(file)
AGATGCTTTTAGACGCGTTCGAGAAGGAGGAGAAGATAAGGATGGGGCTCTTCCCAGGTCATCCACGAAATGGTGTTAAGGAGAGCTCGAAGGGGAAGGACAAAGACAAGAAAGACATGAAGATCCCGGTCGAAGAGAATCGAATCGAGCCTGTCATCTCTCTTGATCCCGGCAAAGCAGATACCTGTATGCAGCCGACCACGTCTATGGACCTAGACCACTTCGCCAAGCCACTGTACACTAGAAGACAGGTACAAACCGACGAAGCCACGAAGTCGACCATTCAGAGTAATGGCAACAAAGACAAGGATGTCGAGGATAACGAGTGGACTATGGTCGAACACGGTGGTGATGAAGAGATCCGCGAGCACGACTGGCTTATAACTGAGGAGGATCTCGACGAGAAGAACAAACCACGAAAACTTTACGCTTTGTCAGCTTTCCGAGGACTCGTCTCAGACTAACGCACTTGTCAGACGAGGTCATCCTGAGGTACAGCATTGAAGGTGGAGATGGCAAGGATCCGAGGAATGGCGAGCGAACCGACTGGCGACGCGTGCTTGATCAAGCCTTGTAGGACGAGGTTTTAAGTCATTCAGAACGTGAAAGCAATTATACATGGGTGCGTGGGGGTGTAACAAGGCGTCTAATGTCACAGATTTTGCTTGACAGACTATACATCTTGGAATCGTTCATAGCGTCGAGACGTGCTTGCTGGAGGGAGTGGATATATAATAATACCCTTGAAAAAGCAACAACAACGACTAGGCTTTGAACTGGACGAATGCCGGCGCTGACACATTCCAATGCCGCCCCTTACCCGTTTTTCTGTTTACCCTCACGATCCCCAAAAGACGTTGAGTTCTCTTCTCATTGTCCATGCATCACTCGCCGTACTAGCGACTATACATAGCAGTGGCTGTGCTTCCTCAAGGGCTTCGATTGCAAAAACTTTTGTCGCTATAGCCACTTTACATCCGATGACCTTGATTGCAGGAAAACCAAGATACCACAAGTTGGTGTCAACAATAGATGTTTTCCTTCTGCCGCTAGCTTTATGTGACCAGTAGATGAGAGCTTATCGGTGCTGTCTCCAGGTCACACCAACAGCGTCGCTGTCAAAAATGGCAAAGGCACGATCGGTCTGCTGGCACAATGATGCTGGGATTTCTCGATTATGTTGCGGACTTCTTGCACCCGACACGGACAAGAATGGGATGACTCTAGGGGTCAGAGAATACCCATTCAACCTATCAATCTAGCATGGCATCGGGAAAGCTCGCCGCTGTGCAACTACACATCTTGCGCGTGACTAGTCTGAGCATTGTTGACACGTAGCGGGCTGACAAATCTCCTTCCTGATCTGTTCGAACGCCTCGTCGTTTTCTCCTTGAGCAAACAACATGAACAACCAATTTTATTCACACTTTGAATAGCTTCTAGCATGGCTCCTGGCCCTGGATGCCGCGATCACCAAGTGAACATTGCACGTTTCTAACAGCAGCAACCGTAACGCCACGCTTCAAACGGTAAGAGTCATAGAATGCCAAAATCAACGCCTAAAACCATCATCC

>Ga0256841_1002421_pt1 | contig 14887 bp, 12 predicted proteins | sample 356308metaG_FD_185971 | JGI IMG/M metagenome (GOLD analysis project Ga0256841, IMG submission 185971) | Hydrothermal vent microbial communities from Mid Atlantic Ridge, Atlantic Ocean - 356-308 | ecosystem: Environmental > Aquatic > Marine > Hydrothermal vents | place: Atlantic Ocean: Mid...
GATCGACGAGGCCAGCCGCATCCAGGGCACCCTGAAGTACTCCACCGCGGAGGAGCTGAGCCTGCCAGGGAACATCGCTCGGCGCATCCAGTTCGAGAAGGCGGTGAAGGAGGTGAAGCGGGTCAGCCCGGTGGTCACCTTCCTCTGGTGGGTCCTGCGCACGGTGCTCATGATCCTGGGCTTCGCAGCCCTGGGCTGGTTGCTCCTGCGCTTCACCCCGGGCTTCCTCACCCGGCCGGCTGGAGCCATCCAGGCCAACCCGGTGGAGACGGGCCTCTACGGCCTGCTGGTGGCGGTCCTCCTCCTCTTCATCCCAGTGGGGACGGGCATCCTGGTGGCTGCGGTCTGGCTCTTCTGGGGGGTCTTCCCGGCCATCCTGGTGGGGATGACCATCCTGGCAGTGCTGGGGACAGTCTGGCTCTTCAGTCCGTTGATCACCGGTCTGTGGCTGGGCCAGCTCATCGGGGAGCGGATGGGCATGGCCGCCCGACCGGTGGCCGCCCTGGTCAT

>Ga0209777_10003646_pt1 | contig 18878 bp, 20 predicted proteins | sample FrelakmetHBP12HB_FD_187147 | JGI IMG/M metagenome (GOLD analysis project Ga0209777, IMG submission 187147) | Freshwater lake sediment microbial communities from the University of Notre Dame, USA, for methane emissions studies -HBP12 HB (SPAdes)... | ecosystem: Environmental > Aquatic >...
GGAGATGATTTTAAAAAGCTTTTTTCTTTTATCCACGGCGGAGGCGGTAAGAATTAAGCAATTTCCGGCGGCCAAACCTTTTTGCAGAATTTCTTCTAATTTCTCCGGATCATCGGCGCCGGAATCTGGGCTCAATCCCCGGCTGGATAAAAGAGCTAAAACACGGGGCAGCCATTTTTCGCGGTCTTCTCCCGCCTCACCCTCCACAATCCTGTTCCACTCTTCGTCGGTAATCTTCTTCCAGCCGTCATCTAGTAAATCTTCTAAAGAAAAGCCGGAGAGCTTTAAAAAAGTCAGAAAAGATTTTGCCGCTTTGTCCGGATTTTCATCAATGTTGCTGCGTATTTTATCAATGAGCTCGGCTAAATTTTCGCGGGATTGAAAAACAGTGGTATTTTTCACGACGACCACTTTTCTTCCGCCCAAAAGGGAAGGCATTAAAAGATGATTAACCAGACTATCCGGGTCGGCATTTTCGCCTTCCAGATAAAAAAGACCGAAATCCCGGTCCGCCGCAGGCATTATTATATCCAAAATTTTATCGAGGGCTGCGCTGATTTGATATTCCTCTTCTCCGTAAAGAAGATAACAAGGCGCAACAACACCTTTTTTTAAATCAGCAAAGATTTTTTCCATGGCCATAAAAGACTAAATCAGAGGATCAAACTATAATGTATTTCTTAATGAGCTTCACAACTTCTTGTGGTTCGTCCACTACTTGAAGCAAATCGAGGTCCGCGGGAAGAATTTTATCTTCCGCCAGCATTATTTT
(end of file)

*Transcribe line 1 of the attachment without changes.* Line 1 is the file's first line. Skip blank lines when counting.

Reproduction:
AGATGCTTTTAGACGCGTTCGAGAAGGAGGAGAAGATAAGGATGGGGCTCTTCCCAGGTCATCCACGAAATGGTGTTAAGGAGAGCTCGAAGGGGAAGGACAAAGACAAGAAAGACATGAAGATCCCGGTCGAAGAGAATCGAATCGAGCCTGTCATCTCTCTTGATCCCGGCAAAGCAGATACCTGTATGCAGCCGACCACGTCTATGGACCTAGACCACTTCGCCAAGCCACTGTACACTAGAAGACAGGTACAAACCGACGAAGCCACGAAGTCGACCATTCAGAGTAATGGCAACAAAGACAAGGATGTCGAGGATAACGAGTGGACTATGGTCGAACACGGTGGTGATGAAGAGATCCGCGAGCACGACTGGCTTATAACTGAGGAGGATCTCGACGAGAAGAACAAACCACGAAAACTTTACGCTTTGTCAGCTTTCCGAGGACTCGTCTCAGACTAACGCACTTGTCAGACGAGGTCATCCTGAGGTACAGCATTGAAGGTGGAGATGGCAAGGATCCGAGGAATGGCGAGCGAACCGACTGGCGACGCGTGCTTGATCAAGCCTTGTAGGACGAGGTTTTAAGTCATTCAGAACGTGAAAGCAATTATACATGGGTGCGTGGGGGTGTAACAAGGCGTCTAATGTCACAGATTTTGCTTGACAGACTATACATCTTGGAATCGTTCATAGCGTCGAGACGTGCTTGCTGGAGGGAGTGGATATATAATAATACCCTTGAAAAAGCAACAACAACGACTAGGCTTTGAACTGGACGAATGCCGGCGCTGACACATTCCAATGCCGCCCCTTACCCGTTTTTCTGTTTACCCTCACGATCCCCAAAAGACGTTGAGTTCTCTTCTCATTGTCCATGCATCACTCGCCGTACTAGCGACTATACATAGCAGTGGCTGTGCTTCCTCAAGGGCTTCGATTGCAAAAACTTTTGTCGCTATAGCCACTTTACATCCGATGACCTTGATTGCAGGAAAACCAAGATACCACAAGTTGGTGTCAACAATAGATGTTTTCCTTCTGCCGCTAGCTTTATGTGACCAGTAGATGAGAGCTTATCGGTGCTGTCTCCAGGTCACACCAACAGCGTCGCTGTCAAAAATGGCAAAGGCACGATCGGTCTGCTGGCACAATGATGCTGGGATTTCTCGATTATGTTGCGGACTTCTTGCACCCGACACGGACAAGAATGGGATGACTCTAGGGGTCAGAGAATACCCATTCAACCTATCAATCTAGCATGGCATCGGGAAAGCTCGCCGCTGTGCAACTACACATCTTGCGCGTGACTAGTCTGAGCATTGTTGACACGTAGCGGGCTGACAAATCTCCTTCCTGATCTGTTCGAACGCCTCGTCGTTTTCTCCTTGAGCAAACAACATGAACAACCAATTTTATTCACACTTTGAATAGCTTCTAGCATGGCTCCTGGCCCTGGATGCCGCGATCACCAAGTGAACATTGCACGTTTCTAACAGCAGCAACCGTAACGCCACGCTTCAAACGGTAAGAGTCATAGAATGCCAAAATCAACGCCTAAAACCATCATCC